Hotel tax millions not available to bail out tourism sector
LONDON, ONT. -- Hit hard by COVID-19 travel restrictions, London’s once flourishing tourism sector is now on its knees.
And despite raising millions of dollars through the hotel tax, that money isn’t available as a financial lifeline.
The Four Points by Sheraton’s sign along Wellington Road tells guests ‘Stay home and be healthy.’
“We have nobody staying in our hotels right now. That should be a surprise to no one, and it’s going to have a significant impact,” says Councillor Shawn Lewis, who sits on the Tourism London Board of Directors.
Tourism London aims to boost the eventual recovery by booking events which have been postponed, according to Manager Cheryl Finn.
“There are event rights holders looking to the future, tapping us on the shoulder and saying, ‘You better get ready,’ that’s what this MAT (Municipal Accommodation Tax) fund has been used for.”
Better known as the hotel tax, the four per cent charged on room rentals is estimated to generate about $2 to $4 million each year.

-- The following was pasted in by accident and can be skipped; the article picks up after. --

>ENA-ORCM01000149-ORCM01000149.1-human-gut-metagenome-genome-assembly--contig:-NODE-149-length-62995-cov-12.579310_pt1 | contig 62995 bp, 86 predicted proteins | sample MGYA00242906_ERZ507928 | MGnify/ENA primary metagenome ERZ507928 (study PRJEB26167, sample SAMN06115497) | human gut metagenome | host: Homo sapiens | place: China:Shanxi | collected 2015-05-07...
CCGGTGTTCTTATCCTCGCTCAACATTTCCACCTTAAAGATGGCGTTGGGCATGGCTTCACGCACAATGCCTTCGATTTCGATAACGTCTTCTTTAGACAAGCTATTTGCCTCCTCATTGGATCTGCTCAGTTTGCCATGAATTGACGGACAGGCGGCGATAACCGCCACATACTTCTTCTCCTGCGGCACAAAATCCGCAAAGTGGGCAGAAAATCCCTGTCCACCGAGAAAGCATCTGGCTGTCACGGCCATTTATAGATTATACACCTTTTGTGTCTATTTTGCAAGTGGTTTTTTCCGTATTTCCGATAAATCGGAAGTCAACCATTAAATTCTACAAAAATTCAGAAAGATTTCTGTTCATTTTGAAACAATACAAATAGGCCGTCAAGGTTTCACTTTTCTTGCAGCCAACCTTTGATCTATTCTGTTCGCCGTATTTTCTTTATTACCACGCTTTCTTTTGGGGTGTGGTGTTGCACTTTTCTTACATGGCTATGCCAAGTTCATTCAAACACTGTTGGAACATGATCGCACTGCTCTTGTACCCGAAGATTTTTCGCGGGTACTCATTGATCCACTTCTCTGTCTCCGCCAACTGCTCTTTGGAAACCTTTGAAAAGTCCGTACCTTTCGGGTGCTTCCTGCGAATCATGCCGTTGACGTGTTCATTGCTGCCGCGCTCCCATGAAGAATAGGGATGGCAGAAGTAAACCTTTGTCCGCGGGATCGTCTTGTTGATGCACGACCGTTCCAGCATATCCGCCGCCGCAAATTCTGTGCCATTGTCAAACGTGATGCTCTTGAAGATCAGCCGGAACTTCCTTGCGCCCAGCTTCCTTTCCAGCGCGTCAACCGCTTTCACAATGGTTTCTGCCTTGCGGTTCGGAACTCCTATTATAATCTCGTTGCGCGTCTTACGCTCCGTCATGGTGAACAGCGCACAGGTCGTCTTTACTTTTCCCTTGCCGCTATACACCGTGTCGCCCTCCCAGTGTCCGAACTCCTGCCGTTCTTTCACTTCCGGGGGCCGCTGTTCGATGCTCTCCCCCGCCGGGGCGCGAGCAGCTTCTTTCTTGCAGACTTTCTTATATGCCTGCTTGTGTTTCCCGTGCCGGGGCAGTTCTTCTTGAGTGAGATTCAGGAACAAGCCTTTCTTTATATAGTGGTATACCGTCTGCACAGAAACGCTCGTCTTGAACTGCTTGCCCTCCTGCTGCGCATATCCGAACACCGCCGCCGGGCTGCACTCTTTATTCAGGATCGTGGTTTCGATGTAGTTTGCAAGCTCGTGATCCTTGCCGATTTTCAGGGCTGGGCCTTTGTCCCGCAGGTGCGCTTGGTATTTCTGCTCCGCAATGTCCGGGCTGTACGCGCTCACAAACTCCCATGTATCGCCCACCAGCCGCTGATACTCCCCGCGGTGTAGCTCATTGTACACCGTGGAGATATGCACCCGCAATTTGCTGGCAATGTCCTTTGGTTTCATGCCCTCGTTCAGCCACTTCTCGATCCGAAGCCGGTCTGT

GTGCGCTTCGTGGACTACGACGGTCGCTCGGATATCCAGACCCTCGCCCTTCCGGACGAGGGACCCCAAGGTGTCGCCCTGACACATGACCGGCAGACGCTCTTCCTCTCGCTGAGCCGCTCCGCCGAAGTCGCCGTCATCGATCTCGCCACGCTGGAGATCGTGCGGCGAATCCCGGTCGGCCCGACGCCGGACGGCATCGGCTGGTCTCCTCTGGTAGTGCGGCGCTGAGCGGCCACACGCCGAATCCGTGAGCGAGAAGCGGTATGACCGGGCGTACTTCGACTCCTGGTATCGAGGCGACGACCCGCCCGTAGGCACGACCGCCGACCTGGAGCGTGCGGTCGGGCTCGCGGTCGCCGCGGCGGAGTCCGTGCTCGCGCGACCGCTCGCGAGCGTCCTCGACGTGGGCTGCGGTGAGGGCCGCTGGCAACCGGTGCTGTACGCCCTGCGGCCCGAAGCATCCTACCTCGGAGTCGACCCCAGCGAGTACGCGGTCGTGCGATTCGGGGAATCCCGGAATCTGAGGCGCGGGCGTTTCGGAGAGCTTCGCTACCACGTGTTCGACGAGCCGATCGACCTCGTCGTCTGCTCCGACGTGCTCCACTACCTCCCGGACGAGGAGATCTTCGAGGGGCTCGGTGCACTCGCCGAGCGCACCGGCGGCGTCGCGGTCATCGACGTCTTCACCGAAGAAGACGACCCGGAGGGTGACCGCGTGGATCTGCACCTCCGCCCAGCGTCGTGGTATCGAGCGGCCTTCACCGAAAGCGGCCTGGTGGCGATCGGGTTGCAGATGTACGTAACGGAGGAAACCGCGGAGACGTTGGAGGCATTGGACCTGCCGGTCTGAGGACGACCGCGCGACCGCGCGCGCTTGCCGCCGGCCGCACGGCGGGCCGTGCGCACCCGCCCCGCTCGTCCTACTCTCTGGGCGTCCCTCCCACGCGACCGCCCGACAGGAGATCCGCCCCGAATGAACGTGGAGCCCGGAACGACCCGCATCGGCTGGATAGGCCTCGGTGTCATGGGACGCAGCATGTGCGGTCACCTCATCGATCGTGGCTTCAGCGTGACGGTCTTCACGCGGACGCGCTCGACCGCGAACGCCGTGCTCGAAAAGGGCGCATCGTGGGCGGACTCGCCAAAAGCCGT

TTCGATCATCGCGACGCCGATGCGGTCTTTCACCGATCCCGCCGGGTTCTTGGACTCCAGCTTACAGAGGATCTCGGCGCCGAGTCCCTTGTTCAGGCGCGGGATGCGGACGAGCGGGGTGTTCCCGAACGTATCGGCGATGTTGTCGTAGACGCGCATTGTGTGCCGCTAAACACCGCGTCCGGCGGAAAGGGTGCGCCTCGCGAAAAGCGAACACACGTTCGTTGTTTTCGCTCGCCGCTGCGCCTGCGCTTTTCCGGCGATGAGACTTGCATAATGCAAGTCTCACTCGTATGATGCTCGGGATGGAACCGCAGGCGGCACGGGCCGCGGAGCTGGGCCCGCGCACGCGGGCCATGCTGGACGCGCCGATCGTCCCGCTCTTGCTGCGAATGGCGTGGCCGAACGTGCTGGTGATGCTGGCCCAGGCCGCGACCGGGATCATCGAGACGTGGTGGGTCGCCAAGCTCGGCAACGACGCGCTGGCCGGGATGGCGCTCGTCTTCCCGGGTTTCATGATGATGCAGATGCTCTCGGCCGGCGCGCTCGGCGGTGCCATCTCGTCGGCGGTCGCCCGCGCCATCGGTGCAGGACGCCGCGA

But attracting future events after the pandemic subsides may be the only way the lucrative tax can help the industry survive.
The tax revenue is split 50-50 between Tourism London and city hall.
Council has already allocated essentially all of its revenue anticipated in 2020 - before it was earned.
Projects receiving funding included recent renovations to RBC Place, and upcoming renovations to the Grand Theatre
“In 2020 we are going to have an opportunity to help recover, but unfortunately council’s spent all the money available for 2020,” laments Lewis. “I cautioned when we allocated the funds, we shouldn’t spend money we don’t have in the bank yet.”
But Councillor Josh Morgan says city hall’s share of the hotel tax is specifically set aside for capital construction projects.
“It may not fit with the traditional things the industry needs when we get into a recovery situation because ours is mainly a capital program.”
With hotels renting few rooms, the amount of money raised by the MAT is expected to fall well below expectations.
Lewis warns London’s tourism sector must look to 2021 for financial relief, “What are we going to do with the 2021 MAT, to use that opportunity when things normalize to boost that local in Canada in Ontario tourism.”
Morgan points to other potential sources of financial relief that could be accessed earlier, “We have our economic development reserve fund, to support the general economic development, or support the tourism industry in the future.”